At the Washington Realtors' legislative hill day this year we had an opportunity to hear from the National Association of Realtors' chief economist, Dr. Lawrence Yun. Dr. Yun spoke about the improving real estate market in Washington state and his optimistic outlook for our state's housing prices to continue rising at a rate faster than the nation as a whole.
At the same time, he was concerned with the persistence of high levels of "shadow inventory" in Washington, even while those levels have been shrinking significantly across the nation as a whole. Dr. Yun surmised that the legal system in Washington was one that provided more obstructions to the foreclosure process, and that was creating a huge backlog of foreclosures that should have already been back on the market. The striking lack of inventory in our current market is holding back a large crop of eager buyers and stifling home sales in general.
The essence of Dr. Yun's point was that we should speed up foreclosures. On its face, that's not an argument you're likely to hear from real estate professionals. Our organizations are constantly working for property owners' protections and rights, and fighting fraudulent or predatory practices that force homeowners out of their homes.
This issue, however, is more complex than simply pitting banks against homeowners. When we really examine the broken foreclosure process in our state, and nationally, we have to make clear distinctions between the protections that distressed homeowners already have in place, and the unacceptable extensions of the actual foreclosure timelines taking place in the market.
There are an increasing number of homeowners who have realized that, even though their home is underwater and they have no intention of keeping it long-term, they can live in the home without making a payments for years on end. As long as the lender is inhibited from closing the actual foreclosure sale, the number of people living in homes for two and even three years, rent free, continues to build. The homes are a drag on the community, as these long-term foreclosures deflate nearby housing prices, instead of being resold and fixed up by the new homeowners. The homeowners can't just abandon the property, because it is still legally in their name (see Zombie Titles).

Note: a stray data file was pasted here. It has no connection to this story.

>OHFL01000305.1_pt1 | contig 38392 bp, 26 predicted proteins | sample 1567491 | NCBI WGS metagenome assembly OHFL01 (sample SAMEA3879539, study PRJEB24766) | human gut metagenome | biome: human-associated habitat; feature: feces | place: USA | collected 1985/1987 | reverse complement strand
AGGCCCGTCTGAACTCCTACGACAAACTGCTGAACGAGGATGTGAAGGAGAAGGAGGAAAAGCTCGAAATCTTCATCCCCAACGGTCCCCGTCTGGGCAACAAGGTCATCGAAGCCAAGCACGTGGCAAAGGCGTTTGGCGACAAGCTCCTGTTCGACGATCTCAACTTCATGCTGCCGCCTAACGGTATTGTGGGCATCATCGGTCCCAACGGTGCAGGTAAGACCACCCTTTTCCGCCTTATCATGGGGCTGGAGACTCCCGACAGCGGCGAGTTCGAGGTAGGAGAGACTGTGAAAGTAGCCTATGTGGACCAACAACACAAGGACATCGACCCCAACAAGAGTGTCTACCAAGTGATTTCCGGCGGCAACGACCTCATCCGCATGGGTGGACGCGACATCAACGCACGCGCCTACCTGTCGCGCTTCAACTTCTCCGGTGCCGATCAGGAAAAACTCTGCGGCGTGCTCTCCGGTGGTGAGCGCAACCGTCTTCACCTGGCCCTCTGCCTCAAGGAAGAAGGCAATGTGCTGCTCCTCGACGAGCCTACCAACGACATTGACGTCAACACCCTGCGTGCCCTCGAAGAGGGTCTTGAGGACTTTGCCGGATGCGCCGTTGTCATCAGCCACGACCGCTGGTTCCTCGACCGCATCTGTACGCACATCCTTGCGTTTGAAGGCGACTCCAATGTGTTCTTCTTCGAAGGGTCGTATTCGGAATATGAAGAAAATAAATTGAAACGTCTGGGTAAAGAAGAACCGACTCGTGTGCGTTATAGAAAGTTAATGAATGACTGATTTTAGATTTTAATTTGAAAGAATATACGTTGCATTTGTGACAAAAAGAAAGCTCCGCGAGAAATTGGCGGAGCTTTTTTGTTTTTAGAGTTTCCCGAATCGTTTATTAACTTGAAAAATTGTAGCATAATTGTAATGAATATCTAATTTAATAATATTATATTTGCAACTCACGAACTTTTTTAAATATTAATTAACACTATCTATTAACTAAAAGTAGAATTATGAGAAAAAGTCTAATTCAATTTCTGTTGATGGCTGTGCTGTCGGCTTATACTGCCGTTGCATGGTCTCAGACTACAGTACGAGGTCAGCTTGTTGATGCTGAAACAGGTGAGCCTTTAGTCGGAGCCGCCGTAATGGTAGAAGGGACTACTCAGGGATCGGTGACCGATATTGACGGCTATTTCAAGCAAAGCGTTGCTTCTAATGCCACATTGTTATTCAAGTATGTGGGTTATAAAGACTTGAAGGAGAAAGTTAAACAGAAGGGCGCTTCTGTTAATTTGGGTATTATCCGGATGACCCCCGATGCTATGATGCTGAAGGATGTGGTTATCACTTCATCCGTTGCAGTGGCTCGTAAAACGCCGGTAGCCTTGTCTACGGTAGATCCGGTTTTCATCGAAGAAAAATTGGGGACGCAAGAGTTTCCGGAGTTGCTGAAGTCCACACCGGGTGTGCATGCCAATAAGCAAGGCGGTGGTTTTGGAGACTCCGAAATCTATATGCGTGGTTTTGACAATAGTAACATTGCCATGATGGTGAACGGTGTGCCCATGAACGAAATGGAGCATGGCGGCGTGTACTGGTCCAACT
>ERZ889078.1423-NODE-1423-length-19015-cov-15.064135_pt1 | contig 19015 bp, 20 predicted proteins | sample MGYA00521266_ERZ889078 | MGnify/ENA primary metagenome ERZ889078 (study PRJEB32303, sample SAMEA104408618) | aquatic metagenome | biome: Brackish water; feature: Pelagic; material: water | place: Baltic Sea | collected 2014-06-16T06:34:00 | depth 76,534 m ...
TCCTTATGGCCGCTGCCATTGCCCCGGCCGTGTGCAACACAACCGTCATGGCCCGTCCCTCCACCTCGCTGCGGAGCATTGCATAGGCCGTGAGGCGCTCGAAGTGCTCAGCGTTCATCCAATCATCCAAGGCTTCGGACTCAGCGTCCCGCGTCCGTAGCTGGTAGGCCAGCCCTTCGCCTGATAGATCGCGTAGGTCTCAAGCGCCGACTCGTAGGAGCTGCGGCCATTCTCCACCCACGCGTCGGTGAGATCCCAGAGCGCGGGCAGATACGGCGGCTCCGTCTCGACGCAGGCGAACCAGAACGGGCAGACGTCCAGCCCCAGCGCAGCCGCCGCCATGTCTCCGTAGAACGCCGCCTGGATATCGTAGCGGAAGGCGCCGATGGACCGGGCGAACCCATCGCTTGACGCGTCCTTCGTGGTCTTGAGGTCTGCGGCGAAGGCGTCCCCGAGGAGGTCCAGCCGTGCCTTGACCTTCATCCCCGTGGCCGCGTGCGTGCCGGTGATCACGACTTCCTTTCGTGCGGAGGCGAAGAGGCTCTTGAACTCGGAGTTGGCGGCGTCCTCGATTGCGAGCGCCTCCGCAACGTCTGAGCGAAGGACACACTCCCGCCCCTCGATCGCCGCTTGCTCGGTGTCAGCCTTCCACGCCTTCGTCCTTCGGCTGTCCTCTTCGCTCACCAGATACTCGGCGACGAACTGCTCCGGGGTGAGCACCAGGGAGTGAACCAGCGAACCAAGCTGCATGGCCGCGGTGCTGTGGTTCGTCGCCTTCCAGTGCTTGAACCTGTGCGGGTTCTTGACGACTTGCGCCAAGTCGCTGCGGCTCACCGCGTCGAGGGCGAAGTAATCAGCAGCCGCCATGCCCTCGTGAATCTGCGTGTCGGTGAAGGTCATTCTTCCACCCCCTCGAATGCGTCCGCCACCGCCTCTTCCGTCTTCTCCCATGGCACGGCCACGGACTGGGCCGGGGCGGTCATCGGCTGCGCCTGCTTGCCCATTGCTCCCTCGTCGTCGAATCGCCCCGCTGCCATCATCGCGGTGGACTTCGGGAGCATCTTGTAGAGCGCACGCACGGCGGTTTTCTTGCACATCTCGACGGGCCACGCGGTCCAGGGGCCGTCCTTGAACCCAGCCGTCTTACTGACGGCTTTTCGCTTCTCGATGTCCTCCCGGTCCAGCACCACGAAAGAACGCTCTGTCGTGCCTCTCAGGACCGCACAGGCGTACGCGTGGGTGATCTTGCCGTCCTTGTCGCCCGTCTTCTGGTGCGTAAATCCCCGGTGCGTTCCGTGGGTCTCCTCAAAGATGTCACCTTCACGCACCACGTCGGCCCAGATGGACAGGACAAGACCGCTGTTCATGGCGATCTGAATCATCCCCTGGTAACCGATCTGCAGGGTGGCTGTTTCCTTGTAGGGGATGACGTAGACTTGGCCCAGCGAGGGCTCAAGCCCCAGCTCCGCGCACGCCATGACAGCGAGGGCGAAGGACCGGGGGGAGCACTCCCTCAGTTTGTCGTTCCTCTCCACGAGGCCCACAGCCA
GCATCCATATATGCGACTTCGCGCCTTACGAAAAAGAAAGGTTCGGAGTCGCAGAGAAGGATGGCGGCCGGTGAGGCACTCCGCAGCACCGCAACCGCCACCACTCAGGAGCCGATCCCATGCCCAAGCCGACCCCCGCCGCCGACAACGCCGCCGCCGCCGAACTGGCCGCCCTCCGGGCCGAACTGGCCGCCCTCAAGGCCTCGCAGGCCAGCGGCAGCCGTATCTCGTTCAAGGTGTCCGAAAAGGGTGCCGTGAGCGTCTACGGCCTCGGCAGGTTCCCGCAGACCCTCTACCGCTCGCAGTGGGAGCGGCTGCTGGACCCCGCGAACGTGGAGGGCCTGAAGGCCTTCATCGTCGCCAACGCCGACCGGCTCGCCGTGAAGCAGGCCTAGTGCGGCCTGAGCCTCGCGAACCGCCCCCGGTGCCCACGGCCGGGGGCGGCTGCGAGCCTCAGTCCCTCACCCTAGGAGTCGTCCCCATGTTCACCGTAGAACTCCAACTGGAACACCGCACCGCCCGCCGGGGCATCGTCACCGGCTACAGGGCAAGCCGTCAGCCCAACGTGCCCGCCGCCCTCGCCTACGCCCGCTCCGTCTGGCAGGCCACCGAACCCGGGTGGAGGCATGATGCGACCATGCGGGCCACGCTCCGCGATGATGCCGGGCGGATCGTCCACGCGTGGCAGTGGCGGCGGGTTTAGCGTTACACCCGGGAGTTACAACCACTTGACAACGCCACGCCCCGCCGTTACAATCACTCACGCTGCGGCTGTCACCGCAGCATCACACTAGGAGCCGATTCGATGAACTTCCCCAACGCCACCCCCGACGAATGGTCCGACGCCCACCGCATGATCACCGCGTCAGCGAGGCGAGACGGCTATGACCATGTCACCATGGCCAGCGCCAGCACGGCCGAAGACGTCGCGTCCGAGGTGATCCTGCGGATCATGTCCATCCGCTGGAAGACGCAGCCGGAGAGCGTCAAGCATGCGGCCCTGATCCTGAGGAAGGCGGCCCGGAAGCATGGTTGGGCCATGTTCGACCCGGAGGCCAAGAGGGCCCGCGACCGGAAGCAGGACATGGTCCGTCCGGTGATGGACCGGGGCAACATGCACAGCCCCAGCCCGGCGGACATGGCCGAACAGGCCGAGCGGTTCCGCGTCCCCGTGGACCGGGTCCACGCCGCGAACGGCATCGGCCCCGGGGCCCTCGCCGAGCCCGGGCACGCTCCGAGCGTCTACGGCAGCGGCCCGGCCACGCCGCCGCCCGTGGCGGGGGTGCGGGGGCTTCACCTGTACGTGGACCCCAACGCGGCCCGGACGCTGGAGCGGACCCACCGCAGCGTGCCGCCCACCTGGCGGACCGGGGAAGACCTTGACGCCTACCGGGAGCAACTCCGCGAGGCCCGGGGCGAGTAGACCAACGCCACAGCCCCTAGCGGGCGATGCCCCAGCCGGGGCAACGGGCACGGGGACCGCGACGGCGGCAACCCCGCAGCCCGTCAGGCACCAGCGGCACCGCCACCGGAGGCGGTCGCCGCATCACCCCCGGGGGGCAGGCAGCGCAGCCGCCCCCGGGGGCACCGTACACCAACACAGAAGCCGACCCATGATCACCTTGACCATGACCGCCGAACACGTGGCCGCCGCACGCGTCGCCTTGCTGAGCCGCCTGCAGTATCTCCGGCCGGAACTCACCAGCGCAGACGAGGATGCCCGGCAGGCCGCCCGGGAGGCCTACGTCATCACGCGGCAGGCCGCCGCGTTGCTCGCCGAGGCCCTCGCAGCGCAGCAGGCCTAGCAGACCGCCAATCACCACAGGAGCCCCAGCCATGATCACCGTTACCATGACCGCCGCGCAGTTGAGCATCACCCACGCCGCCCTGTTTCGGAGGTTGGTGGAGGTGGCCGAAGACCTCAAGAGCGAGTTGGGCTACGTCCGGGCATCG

The effort to shorten the timelines on these foreclosures would make no changes to the protections already built into the process for the truly distressed homeowner. There are already a number of steps for that person to repay their debt, work out an adjusted payment schedule, or find another means to save their home. These people usually have at least a year from the time they stop making payments until the foreclosure sale goes through, and those protections can and will continue to exist for them.
For those homeowners who have already been through the normal foreclosure process and are one, two, or even three years behind on payments, the process needs to be expedited. These folks have accepted that the home will be foreclosed upon, and the only question is when. It will be better for the neighborhood and, frankly, better for these former homeowners to move on with their lives and begin to rebuild their credit. This artificial backlog of foreclosure inventory has an eager market of buyers ready to move in, and our communities could benefit from a healthy gain in home sales as we continue to recover.
So, should we speed up foreclosures? If the current legal protections are preserved, but the unnecessary multi-year extensions can be avoided, then the answer is "Yes." Sometimes, facing up to reality and moving forward is the only way to begin correcting the difficult times we've been through.